Fair enough . . . but . . . if you add the wrong lines, it can create new problems.

Consider the passage with these lines added:

“Happy Birthday, Cherie!”

“Oh thanks,” I said, while a jogger ran down the street.

“So, you have any big plans?”

“Nothing much. Just a family thing.”

“Cool, I was thinking we could go to that escape room? It’s tiki themed.” Tiffany had thick, curling hair and eyes the color of pond water. A scar shaped like a bullet hole marred the bottom of her chin.

“My favorite.” I put a hand on my hip.

“It’ll be awesome.”

I wished I hadn't eaten a donut for breakfast. “Is it even solvable with two people?”

“We’ll tell them it’s your birthday.” 

Tiffany sneezed. On my neighbor's doorstep sat a package.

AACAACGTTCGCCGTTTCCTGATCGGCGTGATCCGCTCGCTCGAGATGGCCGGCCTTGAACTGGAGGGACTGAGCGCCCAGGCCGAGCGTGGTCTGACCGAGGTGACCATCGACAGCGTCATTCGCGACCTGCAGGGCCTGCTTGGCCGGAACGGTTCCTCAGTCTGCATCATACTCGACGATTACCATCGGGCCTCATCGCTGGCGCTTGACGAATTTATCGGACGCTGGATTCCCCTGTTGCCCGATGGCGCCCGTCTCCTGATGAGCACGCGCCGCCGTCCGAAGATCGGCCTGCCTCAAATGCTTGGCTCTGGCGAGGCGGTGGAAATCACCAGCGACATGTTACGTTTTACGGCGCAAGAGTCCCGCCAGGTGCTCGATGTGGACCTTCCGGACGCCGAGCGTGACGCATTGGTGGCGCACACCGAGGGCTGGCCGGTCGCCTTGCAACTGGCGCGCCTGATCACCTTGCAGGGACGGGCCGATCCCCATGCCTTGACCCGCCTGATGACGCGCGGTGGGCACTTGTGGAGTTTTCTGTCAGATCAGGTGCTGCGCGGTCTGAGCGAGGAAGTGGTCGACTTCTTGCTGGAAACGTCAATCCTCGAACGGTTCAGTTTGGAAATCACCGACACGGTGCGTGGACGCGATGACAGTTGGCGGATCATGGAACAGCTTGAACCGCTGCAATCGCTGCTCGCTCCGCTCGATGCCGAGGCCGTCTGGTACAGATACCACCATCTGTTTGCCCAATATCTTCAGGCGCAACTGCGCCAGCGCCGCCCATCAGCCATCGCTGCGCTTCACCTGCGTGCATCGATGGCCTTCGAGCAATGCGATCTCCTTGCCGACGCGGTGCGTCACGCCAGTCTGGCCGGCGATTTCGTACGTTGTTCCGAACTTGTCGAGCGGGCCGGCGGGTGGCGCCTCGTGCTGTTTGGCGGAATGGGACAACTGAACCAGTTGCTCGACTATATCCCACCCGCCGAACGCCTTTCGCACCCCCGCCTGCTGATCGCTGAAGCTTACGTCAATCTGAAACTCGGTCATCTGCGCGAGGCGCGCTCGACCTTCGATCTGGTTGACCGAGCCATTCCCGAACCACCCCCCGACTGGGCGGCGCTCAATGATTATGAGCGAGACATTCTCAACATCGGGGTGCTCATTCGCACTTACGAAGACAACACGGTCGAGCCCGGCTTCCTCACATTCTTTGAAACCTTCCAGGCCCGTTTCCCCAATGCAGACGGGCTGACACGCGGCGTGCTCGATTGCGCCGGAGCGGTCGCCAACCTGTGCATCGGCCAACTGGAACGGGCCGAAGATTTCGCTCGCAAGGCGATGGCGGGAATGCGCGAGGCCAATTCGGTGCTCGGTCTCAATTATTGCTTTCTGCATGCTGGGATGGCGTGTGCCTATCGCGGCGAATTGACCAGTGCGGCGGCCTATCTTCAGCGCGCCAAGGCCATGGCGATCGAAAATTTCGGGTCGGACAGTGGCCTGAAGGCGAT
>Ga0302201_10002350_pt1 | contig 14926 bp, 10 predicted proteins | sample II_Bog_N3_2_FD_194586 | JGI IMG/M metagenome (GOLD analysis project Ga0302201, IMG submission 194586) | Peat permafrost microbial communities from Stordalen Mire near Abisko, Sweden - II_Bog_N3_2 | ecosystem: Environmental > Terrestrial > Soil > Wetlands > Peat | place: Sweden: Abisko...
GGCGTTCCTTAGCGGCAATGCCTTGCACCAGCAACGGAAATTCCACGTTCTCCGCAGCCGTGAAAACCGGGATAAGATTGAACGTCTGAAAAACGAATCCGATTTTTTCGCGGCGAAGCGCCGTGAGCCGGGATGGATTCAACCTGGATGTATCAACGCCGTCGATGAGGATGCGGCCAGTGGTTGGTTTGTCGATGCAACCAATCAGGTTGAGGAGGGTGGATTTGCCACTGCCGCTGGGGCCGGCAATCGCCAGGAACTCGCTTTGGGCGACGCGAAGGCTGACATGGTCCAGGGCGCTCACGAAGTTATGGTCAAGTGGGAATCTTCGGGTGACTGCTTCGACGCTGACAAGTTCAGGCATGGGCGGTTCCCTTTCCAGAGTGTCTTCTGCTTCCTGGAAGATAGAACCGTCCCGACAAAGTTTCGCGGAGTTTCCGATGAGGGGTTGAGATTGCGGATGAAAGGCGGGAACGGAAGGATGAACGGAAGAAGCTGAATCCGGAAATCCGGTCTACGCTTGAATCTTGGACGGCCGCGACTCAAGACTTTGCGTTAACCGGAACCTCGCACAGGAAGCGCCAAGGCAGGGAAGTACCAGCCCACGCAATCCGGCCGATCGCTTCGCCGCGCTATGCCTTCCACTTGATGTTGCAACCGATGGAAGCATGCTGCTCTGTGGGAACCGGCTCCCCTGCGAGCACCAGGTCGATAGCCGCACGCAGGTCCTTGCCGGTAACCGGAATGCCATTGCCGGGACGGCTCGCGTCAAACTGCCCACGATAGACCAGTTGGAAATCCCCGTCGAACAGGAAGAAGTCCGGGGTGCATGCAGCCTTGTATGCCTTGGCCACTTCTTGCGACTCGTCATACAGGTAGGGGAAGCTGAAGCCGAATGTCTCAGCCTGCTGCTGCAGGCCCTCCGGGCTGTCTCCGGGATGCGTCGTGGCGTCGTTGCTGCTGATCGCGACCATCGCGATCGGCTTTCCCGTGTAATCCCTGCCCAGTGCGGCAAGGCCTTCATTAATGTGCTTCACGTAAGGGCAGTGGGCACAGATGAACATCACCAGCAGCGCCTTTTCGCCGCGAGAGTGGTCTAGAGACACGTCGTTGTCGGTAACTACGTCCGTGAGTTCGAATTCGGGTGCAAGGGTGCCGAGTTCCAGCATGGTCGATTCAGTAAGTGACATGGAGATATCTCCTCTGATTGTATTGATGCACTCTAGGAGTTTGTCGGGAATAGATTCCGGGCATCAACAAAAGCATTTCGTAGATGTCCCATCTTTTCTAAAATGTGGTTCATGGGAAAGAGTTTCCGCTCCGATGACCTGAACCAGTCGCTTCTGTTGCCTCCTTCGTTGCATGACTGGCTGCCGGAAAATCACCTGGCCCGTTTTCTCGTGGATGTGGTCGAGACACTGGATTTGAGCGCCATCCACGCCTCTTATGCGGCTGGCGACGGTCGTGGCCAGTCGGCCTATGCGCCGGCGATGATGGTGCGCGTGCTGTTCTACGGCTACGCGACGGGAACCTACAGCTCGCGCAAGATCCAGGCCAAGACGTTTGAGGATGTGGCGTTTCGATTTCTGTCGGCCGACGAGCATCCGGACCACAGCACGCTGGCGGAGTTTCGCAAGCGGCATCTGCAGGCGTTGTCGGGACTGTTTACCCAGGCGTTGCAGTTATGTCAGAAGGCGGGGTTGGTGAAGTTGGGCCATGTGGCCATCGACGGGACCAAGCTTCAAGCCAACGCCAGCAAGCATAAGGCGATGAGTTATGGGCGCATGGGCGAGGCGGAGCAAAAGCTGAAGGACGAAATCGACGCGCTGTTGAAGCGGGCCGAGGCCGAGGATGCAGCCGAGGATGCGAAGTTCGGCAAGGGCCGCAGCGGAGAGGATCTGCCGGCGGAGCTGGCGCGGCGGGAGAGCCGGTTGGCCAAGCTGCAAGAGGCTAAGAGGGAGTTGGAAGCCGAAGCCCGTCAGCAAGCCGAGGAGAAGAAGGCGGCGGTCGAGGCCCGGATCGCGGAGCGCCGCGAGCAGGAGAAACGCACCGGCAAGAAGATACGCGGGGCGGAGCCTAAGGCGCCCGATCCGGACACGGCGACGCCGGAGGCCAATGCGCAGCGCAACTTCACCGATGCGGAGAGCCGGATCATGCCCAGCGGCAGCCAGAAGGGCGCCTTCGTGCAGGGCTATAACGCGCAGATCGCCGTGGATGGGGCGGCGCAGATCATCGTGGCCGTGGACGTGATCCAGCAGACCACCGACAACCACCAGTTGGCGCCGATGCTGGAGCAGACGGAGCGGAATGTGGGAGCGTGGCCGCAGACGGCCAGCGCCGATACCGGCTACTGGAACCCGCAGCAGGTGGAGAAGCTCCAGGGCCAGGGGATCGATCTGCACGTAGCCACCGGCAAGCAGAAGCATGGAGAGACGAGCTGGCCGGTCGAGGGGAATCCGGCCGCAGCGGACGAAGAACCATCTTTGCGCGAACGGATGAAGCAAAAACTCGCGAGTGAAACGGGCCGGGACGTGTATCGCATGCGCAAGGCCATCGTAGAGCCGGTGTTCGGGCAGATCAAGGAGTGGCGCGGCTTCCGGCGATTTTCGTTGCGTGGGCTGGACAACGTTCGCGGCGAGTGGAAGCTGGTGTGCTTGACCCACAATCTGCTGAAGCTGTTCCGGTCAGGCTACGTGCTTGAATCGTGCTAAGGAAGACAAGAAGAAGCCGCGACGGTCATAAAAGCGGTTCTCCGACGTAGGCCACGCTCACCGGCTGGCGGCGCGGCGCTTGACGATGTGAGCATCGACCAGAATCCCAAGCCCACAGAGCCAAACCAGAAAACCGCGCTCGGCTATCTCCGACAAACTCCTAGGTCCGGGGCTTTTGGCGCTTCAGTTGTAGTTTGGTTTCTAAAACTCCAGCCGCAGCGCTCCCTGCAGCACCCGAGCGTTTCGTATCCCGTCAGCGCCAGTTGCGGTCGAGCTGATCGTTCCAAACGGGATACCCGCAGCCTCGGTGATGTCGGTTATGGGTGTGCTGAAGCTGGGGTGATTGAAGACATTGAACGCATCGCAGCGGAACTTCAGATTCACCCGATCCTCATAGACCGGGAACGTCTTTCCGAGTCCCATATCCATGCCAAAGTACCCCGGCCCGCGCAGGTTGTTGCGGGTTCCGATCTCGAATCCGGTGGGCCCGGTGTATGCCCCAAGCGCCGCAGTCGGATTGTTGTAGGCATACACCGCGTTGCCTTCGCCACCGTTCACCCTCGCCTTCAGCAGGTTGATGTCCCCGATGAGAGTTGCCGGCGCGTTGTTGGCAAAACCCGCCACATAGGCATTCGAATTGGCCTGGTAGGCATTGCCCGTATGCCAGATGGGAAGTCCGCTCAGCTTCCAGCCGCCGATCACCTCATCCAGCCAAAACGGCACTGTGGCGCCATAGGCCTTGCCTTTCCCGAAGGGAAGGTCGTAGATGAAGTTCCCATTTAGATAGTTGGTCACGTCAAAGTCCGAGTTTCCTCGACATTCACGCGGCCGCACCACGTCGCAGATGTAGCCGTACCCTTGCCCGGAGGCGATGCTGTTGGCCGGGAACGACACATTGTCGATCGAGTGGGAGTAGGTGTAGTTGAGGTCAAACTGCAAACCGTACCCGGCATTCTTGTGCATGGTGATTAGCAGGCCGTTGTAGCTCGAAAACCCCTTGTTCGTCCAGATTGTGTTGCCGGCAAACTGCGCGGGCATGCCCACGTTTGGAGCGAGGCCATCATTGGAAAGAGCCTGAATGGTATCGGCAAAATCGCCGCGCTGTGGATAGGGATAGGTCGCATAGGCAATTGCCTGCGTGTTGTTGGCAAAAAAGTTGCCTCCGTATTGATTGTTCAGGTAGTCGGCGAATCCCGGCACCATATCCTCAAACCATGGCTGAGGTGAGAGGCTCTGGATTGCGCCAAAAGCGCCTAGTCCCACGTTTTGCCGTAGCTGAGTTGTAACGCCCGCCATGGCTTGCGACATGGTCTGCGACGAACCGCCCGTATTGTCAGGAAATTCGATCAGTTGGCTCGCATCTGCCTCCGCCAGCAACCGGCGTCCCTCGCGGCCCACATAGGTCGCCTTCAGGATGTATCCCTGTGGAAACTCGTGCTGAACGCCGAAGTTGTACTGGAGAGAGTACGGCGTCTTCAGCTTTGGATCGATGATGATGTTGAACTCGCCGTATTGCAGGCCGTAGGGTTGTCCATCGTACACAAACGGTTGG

Does this read . . . odd to you?

It should.

The jogger seems a bit random, and we get a description of Tiffany too late. And why do we need to know Cherie wished she hadn't eaten a donut, in the middle of a conversation? Why should we care about a package? Other lines, like the hand on the hip, feel like a lost opportunity to put in something more meaningful.

If the dialogue is what is driving a scene forward, then you don't want to pick lines that detract from it. You want to pick lines that support or enhance the scene--that provide context or create subtext, or that at least feel natural to your viewpoint character. Would Cherie notice a package on her neighbor's doorstep right now? Unless we've established a motive behind that prior, probably not.

When fixing talking heads, it's not enough to just insert whatever comes to mind. You need to choose lines that do the following:

- Add context

- Reveal character

- Reveal the characters' current emotions